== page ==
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  • Writer's pictureBright Eyes Family Vision

Dealing With Dry Eye

Dry eyes are a common complaint we hear in our clinic. Unfortunately, this is often a chronic condition with symptoms that are irritating and sometimes painful.

People with dry eyes have many different symptoms, but the most common are burning, redness of the eye, and blurred vision. Many of these people have just learned to live with the symptoms, not knowing that there are therapies and treatments to help. If you’ve got bothersome dry eyes, the first person you should talk to is Dr. Pulsfus. A dry eye evaluation can determine the underlying cause of your dry eyes and ultimately find the right treatment to bring relief.

To better understand how dry eye happens, we need to first take a look at your tears. Tears are made of three different layers. These layers contain different components that work together to ensure that your eyes are adequately hydrated throughout the day. All three layers come from different structures in your eyes. The oily lipid layer is created by the meibomian glands in your eyelids. The watery aqueous layer is produced by the lacrimal glands, and your mucus (mucin) layer is made by goblet cells in the conjunctiva, the layer that covers the white part of your eye. If one structure isn't working properly to produce its tear component, your eyes suffer and feel dry. At your appointment, Dr. Pulsfus will determine which layer of the tears is affected and prescribe you a treatment to help.

So, what does treatment look like? That depends on the cause of your dry eyes. The following are the most common treatments that Dr. Pulsfus may recommend after your evaluation.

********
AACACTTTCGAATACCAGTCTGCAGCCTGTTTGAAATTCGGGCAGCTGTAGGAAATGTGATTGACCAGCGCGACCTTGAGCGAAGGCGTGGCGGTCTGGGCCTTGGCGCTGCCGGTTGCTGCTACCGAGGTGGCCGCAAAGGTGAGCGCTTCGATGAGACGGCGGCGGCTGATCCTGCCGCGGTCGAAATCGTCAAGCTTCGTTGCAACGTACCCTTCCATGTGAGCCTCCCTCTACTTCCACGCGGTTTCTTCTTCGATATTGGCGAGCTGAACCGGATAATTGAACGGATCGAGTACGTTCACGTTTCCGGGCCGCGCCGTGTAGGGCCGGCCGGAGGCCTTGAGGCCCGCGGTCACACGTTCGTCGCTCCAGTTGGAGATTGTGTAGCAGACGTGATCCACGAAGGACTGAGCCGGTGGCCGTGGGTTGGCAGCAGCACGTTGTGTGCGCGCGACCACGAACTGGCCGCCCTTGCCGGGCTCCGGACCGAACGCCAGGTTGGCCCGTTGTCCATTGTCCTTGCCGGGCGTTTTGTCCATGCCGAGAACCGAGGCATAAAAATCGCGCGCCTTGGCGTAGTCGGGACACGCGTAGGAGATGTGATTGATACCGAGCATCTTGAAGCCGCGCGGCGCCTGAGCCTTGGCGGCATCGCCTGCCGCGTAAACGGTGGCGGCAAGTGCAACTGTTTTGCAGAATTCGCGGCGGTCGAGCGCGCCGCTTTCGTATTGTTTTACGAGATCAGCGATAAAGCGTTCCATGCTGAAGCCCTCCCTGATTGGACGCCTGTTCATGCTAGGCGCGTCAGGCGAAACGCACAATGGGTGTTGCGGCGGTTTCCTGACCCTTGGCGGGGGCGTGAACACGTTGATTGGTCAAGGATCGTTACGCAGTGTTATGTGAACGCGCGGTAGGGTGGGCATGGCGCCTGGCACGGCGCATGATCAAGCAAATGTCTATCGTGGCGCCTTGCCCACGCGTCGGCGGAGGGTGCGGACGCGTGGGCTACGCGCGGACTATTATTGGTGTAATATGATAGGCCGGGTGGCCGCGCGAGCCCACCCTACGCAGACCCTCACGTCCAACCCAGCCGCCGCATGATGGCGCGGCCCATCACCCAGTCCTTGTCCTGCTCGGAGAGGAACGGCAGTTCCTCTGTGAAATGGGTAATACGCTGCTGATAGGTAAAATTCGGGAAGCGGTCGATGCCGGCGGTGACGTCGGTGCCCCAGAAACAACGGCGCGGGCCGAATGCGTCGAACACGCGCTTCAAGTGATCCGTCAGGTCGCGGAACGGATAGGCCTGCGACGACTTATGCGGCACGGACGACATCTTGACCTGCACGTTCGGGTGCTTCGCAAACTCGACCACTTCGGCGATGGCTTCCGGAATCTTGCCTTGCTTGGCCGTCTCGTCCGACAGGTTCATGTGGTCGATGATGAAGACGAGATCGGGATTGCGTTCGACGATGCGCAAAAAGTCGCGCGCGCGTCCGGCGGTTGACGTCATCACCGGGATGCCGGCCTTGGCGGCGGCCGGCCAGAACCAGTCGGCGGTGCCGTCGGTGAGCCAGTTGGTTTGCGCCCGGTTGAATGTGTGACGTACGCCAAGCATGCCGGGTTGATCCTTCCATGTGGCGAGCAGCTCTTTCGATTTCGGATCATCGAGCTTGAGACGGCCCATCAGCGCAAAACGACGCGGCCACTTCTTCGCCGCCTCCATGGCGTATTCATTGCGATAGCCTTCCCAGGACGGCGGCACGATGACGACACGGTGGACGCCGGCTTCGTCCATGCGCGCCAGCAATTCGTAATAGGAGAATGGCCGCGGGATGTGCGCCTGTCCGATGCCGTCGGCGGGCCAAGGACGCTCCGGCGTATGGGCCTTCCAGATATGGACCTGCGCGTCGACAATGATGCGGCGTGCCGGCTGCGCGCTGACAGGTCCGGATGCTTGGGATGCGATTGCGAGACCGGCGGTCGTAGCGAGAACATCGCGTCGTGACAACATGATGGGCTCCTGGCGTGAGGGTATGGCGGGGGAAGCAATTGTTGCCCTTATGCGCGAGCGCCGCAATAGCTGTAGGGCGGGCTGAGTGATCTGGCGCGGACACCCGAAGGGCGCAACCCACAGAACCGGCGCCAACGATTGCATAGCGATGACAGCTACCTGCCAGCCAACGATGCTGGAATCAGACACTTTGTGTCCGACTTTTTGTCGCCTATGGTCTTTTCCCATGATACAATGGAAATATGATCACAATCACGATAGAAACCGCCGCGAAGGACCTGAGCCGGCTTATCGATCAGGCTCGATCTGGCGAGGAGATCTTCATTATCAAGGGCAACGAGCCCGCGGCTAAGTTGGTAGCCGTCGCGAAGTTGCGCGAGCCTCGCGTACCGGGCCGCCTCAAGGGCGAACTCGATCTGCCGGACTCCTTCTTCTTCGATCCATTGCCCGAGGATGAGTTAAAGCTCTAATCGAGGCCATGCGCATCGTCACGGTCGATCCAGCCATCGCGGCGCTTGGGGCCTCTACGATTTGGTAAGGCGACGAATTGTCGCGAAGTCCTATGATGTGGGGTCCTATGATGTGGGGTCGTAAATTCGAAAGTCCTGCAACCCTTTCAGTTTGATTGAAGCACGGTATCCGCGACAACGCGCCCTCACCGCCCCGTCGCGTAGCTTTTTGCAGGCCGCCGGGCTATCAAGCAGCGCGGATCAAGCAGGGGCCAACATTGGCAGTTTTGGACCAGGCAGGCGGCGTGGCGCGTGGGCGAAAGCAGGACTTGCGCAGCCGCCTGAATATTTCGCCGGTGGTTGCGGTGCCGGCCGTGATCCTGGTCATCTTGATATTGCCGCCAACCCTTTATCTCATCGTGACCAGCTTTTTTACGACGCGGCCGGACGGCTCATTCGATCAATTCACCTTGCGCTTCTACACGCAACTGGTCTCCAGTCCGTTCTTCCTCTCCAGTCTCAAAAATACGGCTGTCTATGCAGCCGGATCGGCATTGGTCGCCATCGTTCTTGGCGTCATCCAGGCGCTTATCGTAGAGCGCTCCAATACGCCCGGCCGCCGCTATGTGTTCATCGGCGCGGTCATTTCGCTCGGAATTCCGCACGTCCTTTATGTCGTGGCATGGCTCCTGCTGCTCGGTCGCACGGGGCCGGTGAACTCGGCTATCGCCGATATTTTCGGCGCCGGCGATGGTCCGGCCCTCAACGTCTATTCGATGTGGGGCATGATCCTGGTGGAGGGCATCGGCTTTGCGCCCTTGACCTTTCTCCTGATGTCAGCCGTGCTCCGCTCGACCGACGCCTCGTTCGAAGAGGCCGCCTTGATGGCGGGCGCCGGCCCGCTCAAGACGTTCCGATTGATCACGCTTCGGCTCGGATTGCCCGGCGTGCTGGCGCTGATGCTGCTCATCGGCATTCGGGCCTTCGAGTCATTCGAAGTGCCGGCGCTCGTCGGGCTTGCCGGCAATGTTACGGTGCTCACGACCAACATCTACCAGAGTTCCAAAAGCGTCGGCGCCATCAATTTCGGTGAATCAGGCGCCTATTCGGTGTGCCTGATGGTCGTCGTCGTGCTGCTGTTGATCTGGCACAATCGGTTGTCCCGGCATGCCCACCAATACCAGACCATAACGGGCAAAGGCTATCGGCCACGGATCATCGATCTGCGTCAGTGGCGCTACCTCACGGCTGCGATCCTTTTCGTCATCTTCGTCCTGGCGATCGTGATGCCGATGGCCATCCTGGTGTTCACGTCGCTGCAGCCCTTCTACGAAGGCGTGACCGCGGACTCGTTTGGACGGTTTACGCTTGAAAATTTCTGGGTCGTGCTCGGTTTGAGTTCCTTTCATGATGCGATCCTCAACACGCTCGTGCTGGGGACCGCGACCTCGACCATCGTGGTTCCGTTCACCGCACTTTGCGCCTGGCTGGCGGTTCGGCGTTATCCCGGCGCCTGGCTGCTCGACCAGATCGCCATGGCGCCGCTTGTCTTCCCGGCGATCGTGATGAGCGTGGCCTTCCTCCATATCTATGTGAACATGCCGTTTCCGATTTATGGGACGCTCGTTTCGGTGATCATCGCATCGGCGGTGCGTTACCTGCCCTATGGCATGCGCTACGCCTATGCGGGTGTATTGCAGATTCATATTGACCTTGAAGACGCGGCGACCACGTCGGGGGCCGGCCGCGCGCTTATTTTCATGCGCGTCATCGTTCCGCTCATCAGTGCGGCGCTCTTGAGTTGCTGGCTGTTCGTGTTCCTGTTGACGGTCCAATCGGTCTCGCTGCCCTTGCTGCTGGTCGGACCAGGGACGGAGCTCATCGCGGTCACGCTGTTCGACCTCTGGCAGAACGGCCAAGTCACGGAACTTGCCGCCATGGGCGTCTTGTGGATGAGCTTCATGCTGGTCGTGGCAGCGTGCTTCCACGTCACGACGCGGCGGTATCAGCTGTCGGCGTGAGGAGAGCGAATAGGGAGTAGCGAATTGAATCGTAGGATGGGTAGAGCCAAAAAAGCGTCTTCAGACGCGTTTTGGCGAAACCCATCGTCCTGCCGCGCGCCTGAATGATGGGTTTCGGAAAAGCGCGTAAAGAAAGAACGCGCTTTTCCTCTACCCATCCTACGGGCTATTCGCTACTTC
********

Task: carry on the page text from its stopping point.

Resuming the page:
• Artificial Tears: Most people suffering from dry eye symptoms have already tried over-the-counter moisturizing drops. However, these drops are not all created equal. Once we determine which layer of your tears is most contributing to your symptoms, we can select a lubricating drop that will provide longer lasting relief.

  • Prescription Medications: Currently, there are only 2 prescription drops on the market designed to treat dry eyes--Restasis and Xiidra. These drops are formulated to reduce inflammation and improve your tear production.

  • Nutrition: All dry eye sufferers can benefit from increasing their intake of Omega 3 fatty acids. This is most commonly done by taking a fish oil supplement, although simple changes to your diet can also help. Not only is fish oil beneficial for creating healthier tears, it has other health benefits such as lowering your risk for heart disease.

  • Eyelid Hygiene: One of the most common causes of dry eye syndrome is blepharitis. This is typically treated with eyelid cleansers targeted to kill the bacteria and mites that trigger this inflammation. Dr. Pulsfus may prescribe a specific eyelid wipe or cleansing foam to control any blepharitis and improve your tear quality.

  • Punctal Plugs: Punctal plugs, which are inserted through a painless in-office procedure, sit inside the tear duct and block the drainage of your tears. For some types of dry eye, this can help reduce symptoms by keeping your tears on your eyes longer. The plugs vary in shape and material depending on if they are dissolvable or permanent.

Dry eye is not something you have to live with. If you’re experiencing symptoms of burning, gritty sensation, redness, or eye fatigue, give us a call today. You might be only an office visit away from getting some relief!

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